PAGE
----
Nanosecond pulse durations such as provided with Q-switched lasers can ideally treat many superficial pigmented lesions such as solar lentigines, ephilides or freckles, and café au macules. Deeper lesions—such as Nevus of Ota and Ito, and tattoos—can also be targeted with the Q-switched lasers but longer wavelengths to reach a deep target are more ideal (755 nm and 1,064 nm). The target chromophore in these lesions is the melanosome whose size appropriately matches the nanosecond pulse duration in Q-switched lasers. 6 Tattoo pigment particles are smaller than melanosomes, and the nanosecond pulse as well as ultrashort picosecond pulse produces a photomechanical or photoacoustic rupture, not selective heating via photothermolysis. When using the Q-switched laser for pigment removal, the visual endpoint of treatment is mild-to-moderate whitening of the skin overlying the target without lifting, blistering, or ablation/splatter of the skin. A mild snapping sound is typically heard on laser impact; however, a loud snap or pop-on laser impact may indicate too high an energy (Video 11.4). Excessive tissue or target reaction or excessive absorption of laser energy in the upper layers of skin can lead to hypopigmentation and scarring (Fig. 11.6). When treating lentigines, a shortcoming of the 532-nm laser might be mild purpura or petechiae as hemoglobin is also a target at this wavelength. In addition, when numerous lentigines are present, treatment with a small spot size, Q-switched laser can be a time-consuming task as each lesion must be treated individually. One technique that has been effective for treatment of certain pigmented lesions including melasma, postinflammatory hyperpigmentation, and café au lait macules is low fluence Q-switched 1,064-nm laser treatments directed over the entire lesion for a series of treatments spaced 2 to 4 weeks apart (Video 11.5). 7 , 8 , 9 , 10 , 11 , 12 , 13 , 14 , 15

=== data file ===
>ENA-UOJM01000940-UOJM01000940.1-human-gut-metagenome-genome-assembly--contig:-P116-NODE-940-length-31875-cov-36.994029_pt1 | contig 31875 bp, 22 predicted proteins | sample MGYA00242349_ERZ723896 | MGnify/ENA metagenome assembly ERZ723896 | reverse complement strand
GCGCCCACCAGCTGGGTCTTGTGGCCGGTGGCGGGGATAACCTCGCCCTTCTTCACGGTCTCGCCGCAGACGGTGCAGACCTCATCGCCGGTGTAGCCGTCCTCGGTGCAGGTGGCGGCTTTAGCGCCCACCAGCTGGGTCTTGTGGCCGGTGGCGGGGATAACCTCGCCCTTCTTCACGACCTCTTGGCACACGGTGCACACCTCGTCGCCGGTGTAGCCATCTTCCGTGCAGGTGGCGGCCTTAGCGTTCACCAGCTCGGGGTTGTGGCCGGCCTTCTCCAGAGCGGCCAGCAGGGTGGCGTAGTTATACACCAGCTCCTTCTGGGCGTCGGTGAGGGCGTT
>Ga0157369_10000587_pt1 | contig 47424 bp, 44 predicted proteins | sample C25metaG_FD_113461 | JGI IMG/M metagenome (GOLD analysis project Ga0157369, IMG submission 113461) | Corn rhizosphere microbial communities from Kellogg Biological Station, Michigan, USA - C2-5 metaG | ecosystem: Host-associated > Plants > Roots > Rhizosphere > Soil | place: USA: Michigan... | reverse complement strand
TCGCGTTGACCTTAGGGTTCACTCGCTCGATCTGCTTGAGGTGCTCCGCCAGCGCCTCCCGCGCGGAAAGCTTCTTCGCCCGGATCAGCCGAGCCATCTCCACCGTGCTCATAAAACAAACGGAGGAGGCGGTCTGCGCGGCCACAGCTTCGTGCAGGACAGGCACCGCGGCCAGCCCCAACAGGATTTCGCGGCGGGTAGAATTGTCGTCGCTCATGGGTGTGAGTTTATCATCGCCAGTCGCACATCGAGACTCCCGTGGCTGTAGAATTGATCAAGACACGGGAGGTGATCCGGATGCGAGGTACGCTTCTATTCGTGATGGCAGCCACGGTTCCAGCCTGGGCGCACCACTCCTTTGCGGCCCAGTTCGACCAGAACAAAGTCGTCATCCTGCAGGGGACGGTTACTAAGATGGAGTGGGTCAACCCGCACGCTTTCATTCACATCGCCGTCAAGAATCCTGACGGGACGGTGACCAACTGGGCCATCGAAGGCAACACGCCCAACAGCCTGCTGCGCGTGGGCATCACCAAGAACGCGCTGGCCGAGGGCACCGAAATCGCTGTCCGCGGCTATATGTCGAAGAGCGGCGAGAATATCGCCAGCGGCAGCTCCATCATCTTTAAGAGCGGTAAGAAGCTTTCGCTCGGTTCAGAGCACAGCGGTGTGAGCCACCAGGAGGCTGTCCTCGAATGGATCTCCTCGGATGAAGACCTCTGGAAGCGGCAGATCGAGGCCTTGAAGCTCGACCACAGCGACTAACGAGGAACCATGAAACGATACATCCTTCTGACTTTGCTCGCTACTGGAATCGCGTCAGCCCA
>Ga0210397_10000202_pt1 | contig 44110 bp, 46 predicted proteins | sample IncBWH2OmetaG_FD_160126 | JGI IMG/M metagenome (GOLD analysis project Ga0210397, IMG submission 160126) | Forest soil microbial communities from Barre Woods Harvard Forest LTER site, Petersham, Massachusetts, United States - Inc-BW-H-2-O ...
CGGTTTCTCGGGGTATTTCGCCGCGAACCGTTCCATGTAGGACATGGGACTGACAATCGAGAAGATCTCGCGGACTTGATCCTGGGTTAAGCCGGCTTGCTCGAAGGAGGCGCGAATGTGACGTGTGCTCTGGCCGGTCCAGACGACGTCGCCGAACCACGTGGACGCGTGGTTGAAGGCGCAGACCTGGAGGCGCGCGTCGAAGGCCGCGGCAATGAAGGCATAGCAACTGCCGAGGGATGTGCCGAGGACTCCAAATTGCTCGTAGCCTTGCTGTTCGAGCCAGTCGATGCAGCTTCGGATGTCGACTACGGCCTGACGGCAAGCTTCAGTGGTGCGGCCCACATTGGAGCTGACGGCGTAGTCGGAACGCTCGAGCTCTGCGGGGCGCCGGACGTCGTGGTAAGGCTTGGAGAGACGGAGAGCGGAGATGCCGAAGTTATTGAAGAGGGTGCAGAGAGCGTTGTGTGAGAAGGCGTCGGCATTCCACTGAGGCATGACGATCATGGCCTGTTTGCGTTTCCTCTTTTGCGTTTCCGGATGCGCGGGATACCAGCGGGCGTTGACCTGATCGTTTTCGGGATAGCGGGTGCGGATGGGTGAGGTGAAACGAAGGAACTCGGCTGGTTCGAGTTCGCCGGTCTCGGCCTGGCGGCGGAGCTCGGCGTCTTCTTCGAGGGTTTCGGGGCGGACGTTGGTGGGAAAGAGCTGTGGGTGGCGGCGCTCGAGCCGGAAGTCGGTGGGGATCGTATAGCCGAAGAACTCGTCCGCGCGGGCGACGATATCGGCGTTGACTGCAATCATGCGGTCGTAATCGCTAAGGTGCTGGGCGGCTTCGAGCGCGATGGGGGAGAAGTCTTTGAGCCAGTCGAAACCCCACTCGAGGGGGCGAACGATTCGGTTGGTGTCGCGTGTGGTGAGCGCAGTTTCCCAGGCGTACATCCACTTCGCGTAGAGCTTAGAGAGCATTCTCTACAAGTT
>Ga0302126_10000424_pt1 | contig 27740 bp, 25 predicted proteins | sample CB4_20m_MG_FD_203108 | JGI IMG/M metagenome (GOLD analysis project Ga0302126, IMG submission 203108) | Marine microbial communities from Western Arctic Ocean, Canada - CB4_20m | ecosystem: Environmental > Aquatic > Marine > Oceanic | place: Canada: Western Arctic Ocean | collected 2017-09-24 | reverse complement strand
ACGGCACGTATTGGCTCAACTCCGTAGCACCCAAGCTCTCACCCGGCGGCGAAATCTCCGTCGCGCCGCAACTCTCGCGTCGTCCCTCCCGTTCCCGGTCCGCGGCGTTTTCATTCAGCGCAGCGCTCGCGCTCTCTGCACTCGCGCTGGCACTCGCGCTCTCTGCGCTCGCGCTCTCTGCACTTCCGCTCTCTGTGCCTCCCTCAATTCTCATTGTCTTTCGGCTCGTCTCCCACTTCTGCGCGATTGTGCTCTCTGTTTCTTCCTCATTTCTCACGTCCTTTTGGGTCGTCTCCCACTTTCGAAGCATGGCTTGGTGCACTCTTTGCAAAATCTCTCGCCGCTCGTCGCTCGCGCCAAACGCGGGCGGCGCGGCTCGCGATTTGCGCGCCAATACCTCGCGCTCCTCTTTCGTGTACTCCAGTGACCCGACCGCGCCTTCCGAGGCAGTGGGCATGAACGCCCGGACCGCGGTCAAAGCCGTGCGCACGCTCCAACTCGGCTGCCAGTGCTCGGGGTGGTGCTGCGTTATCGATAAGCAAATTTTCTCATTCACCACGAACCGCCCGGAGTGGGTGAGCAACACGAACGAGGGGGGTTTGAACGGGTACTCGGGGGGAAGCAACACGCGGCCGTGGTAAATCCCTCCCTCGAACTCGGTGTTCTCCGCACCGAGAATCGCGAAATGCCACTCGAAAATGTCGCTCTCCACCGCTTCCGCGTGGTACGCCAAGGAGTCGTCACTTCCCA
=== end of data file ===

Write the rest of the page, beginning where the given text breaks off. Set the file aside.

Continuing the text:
Fig. 11.6 Hypopigmentation in tattoo after laser tattoo removal.

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Mar 28, 2021 | Posted by in Dermatology | Comments Off on Section III High Energy Devices: Avoiding and Managing Complications